TTT diagram. Note that you never try calculate the 0 % or 100 % curves because you know that they are asymptotic limits
for infinitely long times and thus outside the scope of the equationT) | ||

Of course, before we start this undertaking, it would be good to know if the JMAK equation
is actually good enough for the problems at hand. Well - what do you think? It is not good enough, of course, what with all those rather unrealistic assumptions and approximations. On the other hand, as pointed out above, it can't be too bad. A real transformation curve cannot look too different from the one given by the JMAK equation. | ||

The first parameter to give a close look is the exponent n, giving the n-th
power of the time . We have tn = 4 if we assume three-dimensional growth of spherical precipitates.
We can now go and do two different things:- We calculate
**n**for other kinds of nucleation and growth geometries - We measure the transformation rate of all kinds of transformations and see what we get for
**n**if we fit the results to the (generalized) JMAK equation.
n is smaller than 4 for two-dimensional or one dimensional growth and that
the JMAK equation with properly fitted and Kn does indeed describe measured data quite well in many
case. What we also find if looking closely is that things are actually far more complicated. One needs to be careful when
extracting numbers from the JMAK equation. | ||

Nevertheless, the way of thinking that produced the JMAK equation is sound, and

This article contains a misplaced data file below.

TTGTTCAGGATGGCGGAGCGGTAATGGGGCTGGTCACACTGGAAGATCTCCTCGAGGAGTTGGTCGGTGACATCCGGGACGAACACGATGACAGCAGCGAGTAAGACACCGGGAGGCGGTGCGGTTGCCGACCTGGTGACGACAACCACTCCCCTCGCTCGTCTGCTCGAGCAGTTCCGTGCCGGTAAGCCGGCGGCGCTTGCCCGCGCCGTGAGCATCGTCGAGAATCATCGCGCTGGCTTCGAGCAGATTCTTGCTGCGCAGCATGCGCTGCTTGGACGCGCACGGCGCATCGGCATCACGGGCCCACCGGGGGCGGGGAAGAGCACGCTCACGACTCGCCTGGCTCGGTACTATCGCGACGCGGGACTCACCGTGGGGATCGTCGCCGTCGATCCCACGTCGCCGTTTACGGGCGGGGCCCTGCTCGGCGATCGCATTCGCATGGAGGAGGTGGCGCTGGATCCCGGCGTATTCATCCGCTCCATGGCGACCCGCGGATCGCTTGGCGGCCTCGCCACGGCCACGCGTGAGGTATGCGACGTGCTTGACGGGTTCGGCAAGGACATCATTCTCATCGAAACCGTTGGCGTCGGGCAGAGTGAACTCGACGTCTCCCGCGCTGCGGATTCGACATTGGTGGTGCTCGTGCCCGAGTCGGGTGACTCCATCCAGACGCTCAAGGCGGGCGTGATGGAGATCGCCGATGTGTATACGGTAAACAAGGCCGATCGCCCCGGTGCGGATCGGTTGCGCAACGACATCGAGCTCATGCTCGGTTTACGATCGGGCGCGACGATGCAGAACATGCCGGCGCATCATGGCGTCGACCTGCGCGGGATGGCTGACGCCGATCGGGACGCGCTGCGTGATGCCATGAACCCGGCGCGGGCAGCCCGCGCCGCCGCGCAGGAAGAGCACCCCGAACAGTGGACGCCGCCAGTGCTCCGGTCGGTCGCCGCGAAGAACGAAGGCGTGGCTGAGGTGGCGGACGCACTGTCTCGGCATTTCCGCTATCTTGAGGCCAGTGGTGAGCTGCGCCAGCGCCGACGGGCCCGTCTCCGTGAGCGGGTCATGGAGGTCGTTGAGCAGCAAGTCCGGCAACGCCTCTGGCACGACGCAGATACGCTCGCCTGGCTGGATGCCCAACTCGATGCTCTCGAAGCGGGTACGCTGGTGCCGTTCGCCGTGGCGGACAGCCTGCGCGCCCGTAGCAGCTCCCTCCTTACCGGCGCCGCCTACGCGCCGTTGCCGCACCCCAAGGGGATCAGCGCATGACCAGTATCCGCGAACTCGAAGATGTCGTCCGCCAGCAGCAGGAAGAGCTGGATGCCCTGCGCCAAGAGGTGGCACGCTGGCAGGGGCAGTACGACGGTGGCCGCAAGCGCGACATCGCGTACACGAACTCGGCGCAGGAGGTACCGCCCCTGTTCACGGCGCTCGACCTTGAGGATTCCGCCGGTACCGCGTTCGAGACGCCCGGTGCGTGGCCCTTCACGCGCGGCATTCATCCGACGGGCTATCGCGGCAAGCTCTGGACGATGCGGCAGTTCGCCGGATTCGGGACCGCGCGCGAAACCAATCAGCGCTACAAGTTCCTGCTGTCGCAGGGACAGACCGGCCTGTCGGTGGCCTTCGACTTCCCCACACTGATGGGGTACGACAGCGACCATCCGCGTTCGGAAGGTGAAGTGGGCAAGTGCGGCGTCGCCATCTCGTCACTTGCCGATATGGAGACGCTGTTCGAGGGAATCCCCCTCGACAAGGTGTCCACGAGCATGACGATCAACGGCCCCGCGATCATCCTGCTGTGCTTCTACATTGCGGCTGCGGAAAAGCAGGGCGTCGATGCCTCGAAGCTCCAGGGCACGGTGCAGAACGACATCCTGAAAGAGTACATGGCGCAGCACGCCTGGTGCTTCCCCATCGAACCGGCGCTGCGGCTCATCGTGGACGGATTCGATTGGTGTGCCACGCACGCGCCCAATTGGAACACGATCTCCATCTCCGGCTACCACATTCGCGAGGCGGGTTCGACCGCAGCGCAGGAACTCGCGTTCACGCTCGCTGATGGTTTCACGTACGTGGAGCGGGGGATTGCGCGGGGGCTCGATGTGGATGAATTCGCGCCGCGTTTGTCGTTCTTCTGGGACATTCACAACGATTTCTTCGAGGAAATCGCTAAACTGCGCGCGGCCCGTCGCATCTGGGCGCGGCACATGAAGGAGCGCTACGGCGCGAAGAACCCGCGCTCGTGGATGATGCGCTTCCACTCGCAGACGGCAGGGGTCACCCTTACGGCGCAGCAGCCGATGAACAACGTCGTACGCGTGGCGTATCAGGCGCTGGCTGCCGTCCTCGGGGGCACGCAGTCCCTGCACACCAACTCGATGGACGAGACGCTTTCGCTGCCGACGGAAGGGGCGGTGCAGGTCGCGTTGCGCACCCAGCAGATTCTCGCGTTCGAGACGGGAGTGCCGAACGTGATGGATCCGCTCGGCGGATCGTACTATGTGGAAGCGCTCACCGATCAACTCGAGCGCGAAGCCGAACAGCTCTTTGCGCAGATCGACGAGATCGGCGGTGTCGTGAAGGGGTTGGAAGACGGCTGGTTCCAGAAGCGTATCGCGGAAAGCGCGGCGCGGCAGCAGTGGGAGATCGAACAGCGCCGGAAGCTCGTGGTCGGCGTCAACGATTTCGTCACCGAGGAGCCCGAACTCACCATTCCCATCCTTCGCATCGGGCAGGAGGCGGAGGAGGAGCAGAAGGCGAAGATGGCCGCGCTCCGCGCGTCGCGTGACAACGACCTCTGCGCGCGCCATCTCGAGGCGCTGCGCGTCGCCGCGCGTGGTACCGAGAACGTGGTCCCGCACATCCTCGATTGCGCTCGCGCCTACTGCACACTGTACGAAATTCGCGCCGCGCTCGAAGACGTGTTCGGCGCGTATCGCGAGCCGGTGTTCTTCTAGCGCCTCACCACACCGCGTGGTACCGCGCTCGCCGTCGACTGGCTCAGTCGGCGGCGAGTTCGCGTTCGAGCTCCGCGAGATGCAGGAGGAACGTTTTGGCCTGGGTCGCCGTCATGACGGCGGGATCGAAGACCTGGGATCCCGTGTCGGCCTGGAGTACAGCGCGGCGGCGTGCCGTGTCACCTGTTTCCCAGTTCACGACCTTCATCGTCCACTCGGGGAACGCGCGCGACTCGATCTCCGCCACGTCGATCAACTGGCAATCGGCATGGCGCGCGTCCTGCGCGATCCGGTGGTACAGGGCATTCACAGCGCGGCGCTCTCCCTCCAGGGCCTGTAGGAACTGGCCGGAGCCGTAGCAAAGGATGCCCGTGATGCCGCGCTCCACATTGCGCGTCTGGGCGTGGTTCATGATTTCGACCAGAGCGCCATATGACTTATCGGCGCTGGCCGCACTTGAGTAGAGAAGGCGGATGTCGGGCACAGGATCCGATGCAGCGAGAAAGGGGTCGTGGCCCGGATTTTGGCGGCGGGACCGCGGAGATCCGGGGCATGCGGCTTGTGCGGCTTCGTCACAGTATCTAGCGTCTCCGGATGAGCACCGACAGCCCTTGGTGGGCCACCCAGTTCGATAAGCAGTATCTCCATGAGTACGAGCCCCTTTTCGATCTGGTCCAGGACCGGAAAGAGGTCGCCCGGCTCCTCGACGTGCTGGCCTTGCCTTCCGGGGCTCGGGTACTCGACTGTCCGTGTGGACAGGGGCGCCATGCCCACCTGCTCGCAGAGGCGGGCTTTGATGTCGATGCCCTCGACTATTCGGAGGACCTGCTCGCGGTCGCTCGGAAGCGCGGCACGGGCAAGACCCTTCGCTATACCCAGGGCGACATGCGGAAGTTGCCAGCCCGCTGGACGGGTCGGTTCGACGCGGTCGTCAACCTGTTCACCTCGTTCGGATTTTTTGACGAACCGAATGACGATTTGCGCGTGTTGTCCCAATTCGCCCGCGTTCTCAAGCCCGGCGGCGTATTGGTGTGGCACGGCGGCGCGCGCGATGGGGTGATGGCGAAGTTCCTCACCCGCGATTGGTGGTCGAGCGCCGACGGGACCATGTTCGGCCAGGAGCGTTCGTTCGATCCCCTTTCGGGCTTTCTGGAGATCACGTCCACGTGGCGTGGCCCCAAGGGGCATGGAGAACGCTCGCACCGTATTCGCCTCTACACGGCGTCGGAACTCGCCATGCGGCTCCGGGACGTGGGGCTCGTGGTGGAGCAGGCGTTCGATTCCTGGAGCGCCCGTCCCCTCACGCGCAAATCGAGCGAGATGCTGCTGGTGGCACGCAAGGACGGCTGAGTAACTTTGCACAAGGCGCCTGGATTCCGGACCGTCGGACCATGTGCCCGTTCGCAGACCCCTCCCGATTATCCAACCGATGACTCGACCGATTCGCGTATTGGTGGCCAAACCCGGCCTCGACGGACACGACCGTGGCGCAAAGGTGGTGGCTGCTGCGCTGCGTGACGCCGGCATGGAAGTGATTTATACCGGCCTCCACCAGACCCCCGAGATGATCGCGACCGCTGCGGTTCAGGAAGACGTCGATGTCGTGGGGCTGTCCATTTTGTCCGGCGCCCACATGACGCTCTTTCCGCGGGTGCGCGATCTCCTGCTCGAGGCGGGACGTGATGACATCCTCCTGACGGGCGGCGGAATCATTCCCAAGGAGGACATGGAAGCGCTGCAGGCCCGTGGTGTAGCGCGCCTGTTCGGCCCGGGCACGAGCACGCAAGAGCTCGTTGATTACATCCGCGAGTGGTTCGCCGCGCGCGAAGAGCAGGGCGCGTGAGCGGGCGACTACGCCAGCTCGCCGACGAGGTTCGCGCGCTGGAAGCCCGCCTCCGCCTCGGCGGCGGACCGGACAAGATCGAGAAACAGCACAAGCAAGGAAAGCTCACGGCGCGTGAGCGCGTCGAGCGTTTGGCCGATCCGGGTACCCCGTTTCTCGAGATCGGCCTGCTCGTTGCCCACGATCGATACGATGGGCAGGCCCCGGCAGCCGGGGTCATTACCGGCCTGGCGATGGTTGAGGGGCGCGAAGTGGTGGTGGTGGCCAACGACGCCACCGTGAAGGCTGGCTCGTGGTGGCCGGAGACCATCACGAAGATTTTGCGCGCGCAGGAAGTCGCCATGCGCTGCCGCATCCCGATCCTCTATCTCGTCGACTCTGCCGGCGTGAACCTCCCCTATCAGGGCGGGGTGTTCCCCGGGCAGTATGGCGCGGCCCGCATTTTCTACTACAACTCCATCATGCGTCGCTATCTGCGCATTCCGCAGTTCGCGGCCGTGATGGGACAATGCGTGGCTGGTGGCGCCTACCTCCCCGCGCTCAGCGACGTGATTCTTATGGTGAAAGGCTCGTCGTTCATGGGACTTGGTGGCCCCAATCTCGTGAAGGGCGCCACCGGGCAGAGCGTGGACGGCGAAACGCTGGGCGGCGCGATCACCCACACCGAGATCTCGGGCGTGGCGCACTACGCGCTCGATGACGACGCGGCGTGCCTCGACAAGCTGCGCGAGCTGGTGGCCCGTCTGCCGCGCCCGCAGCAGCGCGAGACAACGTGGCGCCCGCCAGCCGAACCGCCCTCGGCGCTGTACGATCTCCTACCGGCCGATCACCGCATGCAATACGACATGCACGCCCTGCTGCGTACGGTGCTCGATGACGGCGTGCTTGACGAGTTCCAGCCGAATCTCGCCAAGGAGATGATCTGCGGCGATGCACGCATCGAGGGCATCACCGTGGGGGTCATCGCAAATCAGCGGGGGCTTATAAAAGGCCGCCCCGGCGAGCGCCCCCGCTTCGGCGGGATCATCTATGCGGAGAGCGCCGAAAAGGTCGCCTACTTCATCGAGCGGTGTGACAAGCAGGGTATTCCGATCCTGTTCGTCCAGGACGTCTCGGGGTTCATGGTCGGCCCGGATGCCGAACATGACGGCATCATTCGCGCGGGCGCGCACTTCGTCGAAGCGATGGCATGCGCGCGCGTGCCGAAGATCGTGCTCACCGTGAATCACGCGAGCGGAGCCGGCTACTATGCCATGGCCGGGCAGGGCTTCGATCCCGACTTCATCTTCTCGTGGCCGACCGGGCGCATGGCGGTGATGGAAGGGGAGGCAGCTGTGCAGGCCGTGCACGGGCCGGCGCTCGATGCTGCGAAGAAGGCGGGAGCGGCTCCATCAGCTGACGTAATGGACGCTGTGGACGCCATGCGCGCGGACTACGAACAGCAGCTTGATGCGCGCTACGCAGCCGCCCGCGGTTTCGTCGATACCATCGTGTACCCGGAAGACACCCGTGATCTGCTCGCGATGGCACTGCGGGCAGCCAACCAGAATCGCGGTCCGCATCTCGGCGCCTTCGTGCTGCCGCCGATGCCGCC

it does open the way to calculating and in particular to understanding TTT and CCT diagrams. I do not know if anybody actually
calculates real diagrams of these kinds, they usually result from:- Qualitative considerations plus some numbers known. That produces the kinds of diagrams I have shown so far.
- Painstaking measurements done for well-known materials under controlled conditions. that produced the precise and complex diagrams you find a-plenty in special books compiled for the cognoscenti who actually work with those materials
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The next module of this series will give examples for both | ||

^{1)} |
As far as I can tell, the relevant publications are:- A. N.
**Kolmogorov**, Statistical theory of crystallization of metals. (in Russian). Izvestia Akademia Nauk SSSR Ser. Mathematica (Izv. Akad. Nauk SSSR, Ser. Mat; Bull. Acad. Sci. USSR. Ser. Math)., 1,**1937**, S. 355–359 - W. A.
**Johnson**, R. F.**Mehl**, Reaction kinetics in processes of nucleation and growth, Transactions of American Institute of Mining and Metallurgical Engineers (Trans. Am. Inst. Min. Metall. Eng.), 135,**1939**, S. 416–458 - M.
**Avrami**, Kinetics of phase change. III: Granulation, Phase Change and Microstructure, Journal of Chemical Physics (J. Chem. Phys.), 9,**1941**, S. 177–184
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## TTT Diagrams |

TTT Diagrams 4. Experimental Construction of TTT and Phase Diagrams

© H. Föll (Iron, Steel and Swords script)